After a decade of serving food-insecure residents, Baltimore’s Cherry Hill neighborhood is rallying together to save their farm.
June 27, 2013
This past February, I created Dietitians for Professional Integrity, a group co-founded with 15 other registered dietitians that advocates for ethical and socially responsible sponsorships within the Academy of Nutrition and Dietetics. This came on the heels of the release of public health lawyer Michele Simon’s thorough report “And Now A Word From Our Sponsors,” which took an in-depth look at the Academy’s Big Food ties, making national headlines.
For years, many of my colleagues and I have voiced our discontent that the professional organization that represents us takes money from and partners with the likes of Coca-Cola, PepsiCo, McDonald’s, and Hershey’s, supposedly to foster dialogue with the industry and help Americans get healthier. In reality, Big Food gets free press for feigning concern, while going about its usual business, and the registered dietitian credential gets dragged through the mud.
“Too often I’ve lost the trust of potential clients because, despite my rigorous education in nutrition, they only see the dietetics field as corrupted by big businesses,” says Matt Ruscigno, MPH, RD, one of Dietitians for Professional Integrity’s co-founders.
Over the past four months, Dietitians for Professional Integrity has shared many statements of concern from registered dietitians on its Facebook page, and helped raise awareness of Big Food’s influence on the Academy (from the world’s largest aspartame producer helping to fund the organization’s evidence analysis team on the artificial sweetener to Coca-Cola’s Academy-approved continuing education webinars which teach dietitians that soda is unfairly vilified).
This influence eventually trickles down to consumers, as the Academy staunchly defends the message that “all foods fit equally,” rather than dispensing science-based advice that would better inform the public as to how and why certain foods (coincidentally, mainly the ones produced by their partners) are more harmful than others.
McDonald’s egg white McMuffins, for example–presented at the Utah State Dietetic Association meeting by McDonald’s Director of Nutrition as an example of the chain’s “healthful offerings”–are cooked in partially hydrogenated oils, the most heart-damaging types of fats. Academy partner Kellogg’s, meanwhile, recently launched Froot Loops Treasures cereal, which packs in a tablespoon of sugar per 1-cup serving, and is made with trans fats and four artificial dyes.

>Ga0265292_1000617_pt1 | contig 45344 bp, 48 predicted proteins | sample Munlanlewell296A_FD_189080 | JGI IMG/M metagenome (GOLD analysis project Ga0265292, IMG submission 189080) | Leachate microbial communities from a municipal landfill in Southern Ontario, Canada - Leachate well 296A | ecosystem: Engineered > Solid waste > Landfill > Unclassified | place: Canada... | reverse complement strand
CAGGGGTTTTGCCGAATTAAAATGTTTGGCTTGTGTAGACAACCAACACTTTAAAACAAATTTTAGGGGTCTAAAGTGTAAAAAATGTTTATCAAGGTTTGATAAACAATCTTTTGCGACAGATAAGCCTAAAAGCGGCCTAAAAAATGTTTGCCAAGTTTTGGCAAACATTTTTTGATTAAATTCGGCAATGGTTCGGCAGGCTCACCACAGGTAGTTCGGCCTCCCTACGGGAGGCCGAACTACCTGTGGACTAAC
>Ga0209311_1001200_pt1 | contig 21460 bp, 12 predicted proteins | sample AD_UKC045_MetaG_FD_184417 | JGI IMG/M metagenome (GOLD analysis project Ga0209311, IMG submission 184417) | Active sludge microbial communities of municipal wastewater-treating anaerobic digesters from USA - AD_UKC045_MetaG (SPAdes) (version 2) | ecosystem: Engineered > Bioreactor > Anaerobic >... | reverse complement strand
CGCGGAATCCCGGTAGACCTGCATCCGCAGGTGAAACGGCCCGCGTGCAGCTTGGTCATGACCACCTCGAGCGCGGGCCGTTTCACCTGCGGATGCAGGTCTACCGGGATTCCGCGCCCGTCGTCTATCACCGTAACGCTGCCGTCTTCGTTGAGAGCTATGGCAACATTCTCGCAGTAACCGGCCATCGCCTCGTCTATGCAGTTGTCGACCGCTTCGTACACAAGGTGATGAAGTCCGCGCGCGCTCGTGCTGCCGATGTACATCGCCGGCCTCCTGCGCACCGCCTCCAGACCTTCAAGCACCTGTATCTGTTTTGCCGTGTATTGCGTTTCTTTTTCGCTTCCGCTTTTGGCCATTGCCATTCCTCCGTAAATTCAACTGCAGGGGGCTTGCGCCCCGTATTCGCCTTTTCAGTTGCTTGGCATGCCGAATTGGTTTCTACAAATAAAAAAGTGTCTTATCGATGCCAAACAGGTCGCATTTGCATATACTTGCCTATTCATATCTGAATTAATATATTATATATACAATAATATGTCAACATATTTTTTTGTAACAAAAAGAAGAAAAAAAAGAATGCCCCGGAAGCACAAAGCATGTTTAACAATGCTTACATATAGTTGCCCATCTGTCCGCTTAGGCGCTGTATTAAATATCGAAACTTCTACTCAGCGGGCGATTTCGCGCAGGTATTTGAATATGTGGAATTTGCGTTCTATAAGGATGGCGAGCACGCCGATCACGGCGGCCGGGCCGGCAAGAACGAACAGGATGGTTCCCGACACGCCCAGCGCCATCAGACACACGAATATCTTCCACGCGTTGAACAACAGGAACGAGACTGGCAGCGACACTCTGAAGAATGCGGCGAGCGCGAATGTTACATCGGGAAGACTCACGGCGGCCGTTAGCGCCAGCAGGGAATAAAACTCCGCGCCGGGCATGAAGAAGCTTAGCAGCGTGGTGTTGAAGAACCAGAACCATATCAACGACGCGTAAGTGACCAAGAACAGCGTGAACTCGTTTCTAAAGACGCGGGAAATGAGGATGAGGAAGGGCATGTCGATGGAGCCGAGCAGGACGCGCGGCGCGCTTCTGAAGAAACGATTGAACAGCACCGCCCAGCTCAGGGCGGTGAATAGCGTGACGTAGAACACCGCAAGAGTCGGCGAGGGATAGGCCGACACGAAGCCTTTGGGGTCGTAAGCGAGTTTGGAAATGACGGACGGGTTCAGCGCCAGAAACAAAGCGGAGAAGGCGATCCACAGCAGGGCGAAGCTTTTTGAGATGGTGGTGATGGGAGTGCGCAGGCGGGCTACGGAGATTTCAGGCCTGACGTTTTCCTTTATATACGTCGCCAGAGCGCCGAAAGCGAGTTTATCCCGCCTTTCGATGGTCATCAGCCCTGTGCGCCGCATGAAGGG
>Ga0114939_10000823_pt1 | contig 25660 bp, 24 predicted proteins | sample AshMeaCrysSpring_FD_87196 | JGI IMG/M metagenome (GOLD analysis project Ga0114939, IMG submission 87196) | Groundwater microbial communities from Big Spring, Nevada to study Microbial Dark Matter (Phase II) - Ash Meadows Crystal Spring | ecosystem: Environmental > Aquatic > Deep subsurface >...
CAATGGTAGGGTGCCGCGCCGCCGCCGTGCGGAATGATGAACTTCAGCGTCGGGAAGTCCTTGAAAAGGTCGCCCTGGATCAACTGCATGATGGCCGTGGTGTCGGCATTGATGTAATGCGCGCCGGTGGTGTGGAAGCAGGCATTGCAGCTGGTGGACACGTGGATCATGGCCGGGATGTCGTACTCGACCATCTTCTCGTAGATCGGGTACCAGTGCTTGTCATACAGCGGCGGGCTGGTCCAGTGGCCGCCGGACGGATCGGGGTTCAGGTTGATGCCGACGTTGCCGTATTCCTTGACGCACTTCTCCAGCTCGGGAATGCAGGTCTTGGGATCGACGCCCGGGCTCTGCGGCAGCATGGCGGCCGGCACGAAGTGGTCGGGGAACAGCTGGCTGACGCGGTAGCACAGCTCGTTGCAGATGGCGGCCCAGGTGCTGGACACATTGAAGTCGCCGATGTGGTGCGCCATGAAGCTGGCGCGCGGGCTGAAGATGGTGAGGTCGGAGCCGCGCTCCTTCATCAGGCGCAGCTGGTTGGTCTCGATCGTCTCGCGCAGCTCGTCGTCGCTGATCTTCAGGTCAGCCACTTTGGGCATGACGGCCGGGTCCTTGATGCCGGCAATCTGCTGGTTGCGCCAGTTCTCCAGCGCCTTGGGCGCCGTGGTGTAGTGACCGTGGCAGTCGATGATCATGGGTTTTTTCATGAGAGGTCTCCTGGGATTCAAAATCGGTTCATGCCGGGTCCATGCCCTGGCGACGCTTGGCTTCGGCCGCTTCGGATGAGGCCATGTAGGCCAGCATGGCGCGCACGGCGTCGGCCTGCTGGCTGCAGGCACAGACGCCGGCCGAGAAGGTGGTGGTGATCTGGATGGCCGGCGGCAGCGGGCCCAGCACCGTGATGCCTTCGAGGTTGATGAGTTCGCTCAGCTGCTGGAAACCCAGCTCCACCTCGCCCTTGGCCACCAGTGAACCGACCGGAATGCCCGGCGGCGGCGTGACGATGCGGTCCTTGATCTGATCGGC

Despite the growing number of dietitians joining the group and voicing their concerns, the Academy, which claims it is open to dialogue, has kept its head firmly buried in the sand. Past president Ethan Bergman stated earlier this year that not only did he and the Board of Directors support the current sponsorship model (no surprise there), but so do “all members.”
In an effort to show how misinformed that perception is, Dietitians for Professional Integrity posted a petition on Change.org on June 17, which formally asks the Academy’s leadership to sever the organization’s ties to Big Food. In its first week, the petition received over 15,000 signatures from dietitians, other health professionals, and concerned citizens who are simply tired of Big Food co-opting science and interfering with public health messaging.
Dietitians for Professional Integrity co-founder Denise Garbinski, MBA, RD, sees the petition as a critical piece of the group’s advocacy efforts. “The Academy’s entrenched financial relationships with junk food corporations pose a very serious conflict of interest that greatly harms our credential and reputation,” she said “This urgent issue demands public pressure and we believe this petition will compel the Academy to finally take notice.”
The petition has received the support of food thought leaders like Marion Nestle (who wrote about these sponsorship issues in her seminal 2002 tome, Food Politics) and Mark Bittman, ultrarunner Rich Roll, and The Unhealthy Truth author Robyn O’Brien.
The petition’s concerns go beyond the products these companies market and also touches on corporate behavior. Many of the Academy’s sponsors and partners have been called out by Oxfam and other leading non-profits for questionable behavior. “Nutrition goes beyond calories, grams of fat, or teaspoons of sugar. It’s also about the ingredients used and the environmental impacts of the production process,” explains Dietitians for Professional Integrity co-founder Elizabeth Lee, MS, RD.
The Academy has yet to comment on the petition, and Michele Simon thinks they do this at their own risk. “Thus far, the Academy’s dismissive response to my report and numerous objections from its own members has been childish and steeped in denial,” she said “This important petition demonstrates that concerns over partnering with Big Food are shared by thousands, far too many to be ignored. If the Academy continues to bury its head in the sand, it risks irreparable harm both to public health and its reputation.”
While the Academy has not publicly commented on the petition, they have engaged in some eyebrow-raising tactics. Dietitians for Professional Integrity, currently putting finishing touches to its upcoming Web site, was surprised to find out that just six weeks ago, the Academy bought the IntegrityRDs.com domain (IntegrityRDs is the group’s Twitter handle).
Let’s hope that when the petition is officially submitted to the Academy this October at its annual conference, Academy leaders step up to the plate and dialogue; it’s the least they can do for an American public that has one very simple ask: Prioritize public health, not the food industry’s seductively deep pockets.
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